Journal of General Internal Medicine

, Volume 25, Issue 8, pp 853–858 | Cite as

Diabetes Mellitus, Glycemic Control, and Risk of Atrial Fibrillation

  • Sascha DublinEmail author
  • Nicole L. Glazer
  • Nicholas L. Smith
  • Bruce M. Psaty
  • Thomas Lumley
  • Kerri L. Wiggins
  • Richard L. Page
  • Susan R. Heckbert
Original Research



Diabetes may be an independent risk factor for atrial fibrillation. However, results from prior studies are in conflict, and no study has examined diabetes duration or glycemic control.


To examine the association of diabetes with risk of atrial fibrillation and to describe risk according to diabetes duration and glycemic control.


A population-based case-control study.


Within a large, integrated healthcare delivery system, we identified 1,410 people with newly-recognized atrial fibrillation from ICD-9 codes and validated cases by review of medical records. 2,203 controls without atrial fibrillation were selected from enrollment lists, stratified on age, sex, hypertension, and calendar year.


Information on atrial fibrillation, diabetes and other characteristics came from medical records. Diabetes was defined based on physician diagnoses recorded in the medical record, and pharmacologically treated diabetes was defined as receiving antihyperglycemic medications. Information about hemoglobin A1c levels came from computerized laboratory data.


Among people with atrial fibrillation, 252/1410 (17.9%) had pharmacologically treated diabetes compared to 311/2203 (14.1%) of controls. The adjusted OR for atrial fibrillation was 1.40 (95% CI 1.15-1.71) for people with treated diabetes compared to those without diabetes. Among those with treated diabetes, the risk of developing atrial fibrillation was 3% higher for each additional year of diabetes duration (95% CI 1-6%). Compared to people without diabetes, the adjusted OR for people with treated diabetes with average hemoglobin A1c ≤7 was 1.06 (95% CI 0.74-1.51); for A1c >7 but ≤8, 1.48 (1.09-2.01); for A1c >8 but ≤9, 1.46 (1.02-2.08); and for A1c >9, 1.96 (1.22–3.14).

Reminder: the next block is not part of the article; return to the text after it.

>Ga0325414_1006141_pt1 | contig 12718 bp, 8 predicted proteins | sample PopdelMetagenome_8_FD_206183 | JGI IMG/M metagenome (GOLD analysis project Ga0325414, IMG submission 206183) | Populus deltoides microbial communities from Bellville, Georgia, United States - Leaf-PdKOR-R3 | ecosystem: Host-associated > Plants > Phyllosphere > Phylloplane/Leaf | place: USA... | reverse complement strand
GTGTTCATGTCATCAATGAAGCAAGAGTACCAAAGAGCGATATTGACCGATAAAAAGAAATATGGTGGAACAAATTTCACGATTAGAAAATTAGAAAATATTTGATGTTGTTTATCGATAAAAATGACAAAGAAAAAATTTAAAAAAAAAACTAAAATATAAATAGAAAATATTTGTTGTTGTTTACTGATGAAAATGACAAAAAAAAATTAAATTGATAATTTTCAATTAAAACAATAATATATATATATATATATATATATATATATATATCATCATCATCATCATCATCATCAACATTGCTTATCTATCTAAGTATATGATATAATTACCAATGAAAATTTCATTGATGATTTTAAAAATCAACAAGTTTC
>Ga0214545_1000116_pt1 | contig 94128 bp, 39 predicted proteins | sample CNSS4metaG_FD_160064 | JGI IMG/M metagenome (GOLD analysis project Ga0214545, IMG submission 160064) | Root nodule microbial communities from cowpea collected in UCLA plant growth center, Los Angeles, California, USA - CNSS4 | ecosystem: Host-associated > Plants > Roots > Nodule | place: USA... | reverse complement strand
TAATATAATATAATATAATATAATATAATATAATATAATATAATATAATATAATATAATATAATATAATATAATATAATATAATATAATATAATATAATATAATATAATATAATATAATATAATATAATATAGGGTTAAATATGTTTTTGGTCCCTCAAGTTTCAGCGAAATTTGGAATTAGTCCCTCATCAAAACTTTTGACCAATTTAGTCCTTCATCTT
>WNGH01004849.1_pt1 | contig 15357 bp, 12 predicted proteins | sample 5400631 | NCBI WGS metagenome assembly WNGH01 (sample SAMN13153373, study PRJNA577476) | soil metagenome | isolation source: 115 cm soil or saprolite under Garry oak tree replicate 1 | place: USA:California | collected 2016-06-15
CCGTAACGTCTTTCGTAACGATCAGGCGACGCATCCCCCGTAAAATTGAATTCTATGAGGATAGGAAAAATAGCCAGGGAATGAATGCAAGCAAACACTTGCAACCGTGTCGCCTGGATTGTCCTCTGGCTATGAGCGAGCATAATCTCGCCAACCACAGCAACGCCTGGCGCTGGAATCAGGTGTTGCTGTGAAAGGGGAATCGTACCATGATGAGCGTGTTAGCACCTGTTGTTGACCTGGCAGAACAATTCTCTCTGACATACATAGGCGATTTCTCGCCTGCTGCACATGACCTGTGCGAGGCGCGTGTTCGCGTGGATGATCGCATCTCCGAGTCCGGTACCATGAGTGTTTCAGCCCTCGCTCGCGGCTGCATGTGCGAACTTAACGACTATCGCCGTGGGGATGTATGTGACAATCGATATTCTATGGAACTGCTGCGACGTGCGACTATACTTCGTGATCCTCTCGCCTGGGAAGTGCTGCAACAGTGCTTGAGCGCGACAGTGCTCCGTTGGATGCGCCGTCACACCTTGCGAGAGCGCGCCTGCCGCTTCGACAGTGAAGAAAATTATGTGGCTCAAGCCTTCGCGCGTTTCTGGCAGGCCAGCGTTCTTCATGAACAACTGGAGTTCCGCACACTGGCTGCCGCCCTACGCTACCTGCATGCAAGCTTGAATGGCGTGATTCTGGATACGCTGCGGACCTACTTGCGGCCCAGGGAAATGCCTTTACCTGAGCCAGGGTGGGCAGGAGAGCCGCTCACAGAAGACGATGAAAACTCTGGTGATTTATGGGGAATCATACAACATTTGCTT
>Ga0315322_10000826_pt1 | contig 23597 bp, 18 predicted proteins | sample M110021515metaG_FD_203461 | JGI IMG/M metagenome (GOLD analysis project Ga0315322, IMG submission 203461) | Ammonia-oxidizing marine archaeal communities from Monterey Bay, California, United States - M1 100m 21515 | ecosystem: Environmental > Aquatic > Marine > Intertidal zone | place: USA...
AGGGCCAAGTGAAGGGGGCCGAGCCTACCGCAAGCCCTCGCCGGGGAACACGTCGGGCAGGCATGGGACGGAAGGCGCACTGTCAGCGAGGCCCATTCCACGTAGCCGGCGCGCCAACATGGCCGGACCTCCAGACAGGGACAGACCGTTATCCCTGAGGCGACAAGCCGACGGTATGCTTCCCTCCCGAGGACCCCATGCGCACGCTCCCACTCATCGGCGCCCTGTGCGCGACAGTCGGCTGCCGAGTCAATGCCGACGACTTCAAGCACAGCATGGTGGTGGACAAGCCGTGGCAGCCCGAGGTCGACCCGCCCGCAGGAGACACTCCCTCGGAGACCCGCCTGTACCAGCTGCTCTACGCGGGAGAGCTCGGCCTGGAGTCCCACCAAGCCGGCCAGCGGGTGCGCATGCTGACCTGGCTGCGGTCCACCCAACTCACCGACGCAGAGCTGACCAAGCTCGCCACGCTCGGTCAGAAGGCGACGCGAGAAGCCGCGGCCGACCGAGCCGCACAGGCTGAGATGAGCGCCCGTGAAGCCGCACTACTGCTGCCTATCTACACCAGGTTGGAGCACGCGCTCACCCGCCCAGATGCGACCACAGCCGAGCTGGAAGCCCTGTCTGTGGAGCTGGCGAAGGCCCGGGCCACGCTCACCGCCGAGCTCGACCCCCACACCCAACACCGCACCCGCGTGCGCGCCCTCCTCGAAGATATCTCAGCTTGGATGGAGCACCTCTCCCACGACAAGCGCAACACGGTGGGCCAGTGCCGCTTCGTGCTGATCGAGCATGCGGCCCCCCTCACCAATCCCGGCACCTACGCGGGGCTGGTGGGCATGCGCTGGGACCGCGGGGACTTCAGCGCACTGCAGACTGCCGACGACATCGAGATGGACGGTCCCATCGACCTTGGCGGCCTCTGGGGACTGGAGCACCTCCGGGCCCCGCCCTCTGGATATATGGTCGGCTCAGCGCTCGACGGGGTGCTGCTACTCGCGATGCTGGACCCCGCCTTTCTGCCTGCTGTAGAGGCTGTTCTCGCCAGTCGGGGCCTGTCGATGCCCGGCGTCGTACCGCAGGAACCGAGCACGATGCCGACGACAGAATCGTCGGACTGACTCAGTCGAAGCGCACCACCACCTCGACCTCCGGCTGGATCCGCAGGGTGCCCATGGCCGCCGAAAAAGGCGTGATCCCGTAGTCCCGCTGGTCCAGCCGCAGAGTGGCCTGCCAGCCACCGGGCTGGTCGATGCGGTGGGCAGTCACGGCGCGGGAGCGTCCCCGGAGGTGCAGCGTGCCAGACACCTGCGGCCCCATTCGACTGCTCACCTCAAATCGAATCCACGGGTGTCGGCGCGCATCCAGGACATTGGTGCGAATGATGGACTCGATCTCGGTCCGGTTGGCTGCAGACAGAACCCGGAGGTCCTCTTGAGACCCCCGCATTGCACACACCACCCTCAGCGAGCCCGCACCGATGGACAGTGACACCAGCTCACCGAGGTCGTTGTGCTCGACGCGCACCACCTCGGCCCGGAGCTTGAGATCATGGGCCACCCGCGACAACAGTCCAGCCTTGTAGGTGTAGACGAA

Diabetes was associated with higher risk of developing atrial fibrillation, and risk was higher with longer duration of treated diabetes and worse glycemic control. Future research should identify and test approaches to reduce the risk of atrial fibrillation in people with diabetes.


arrhythmia atrial fibrillation diabetes mellitus glycemic control diabetes complications 



This research was funded by grants HL 68986, HL 43201, HL 73410, and HL 68639 from the National Heart, Lung and Blood Institute. Dr. Dublin was funded through a Veterans’ Affairs Health Services Research & Development fellowship, a Paul Beeson Career Development Award from the National Institute on Aging (K23AG028954), and Group Health Research Institute internal funds. The Beeson Award is also supported in part by the American Federation for Aging Research, the Hartford Foundation, the Atlantic Philanthropies and the Starr Foundation.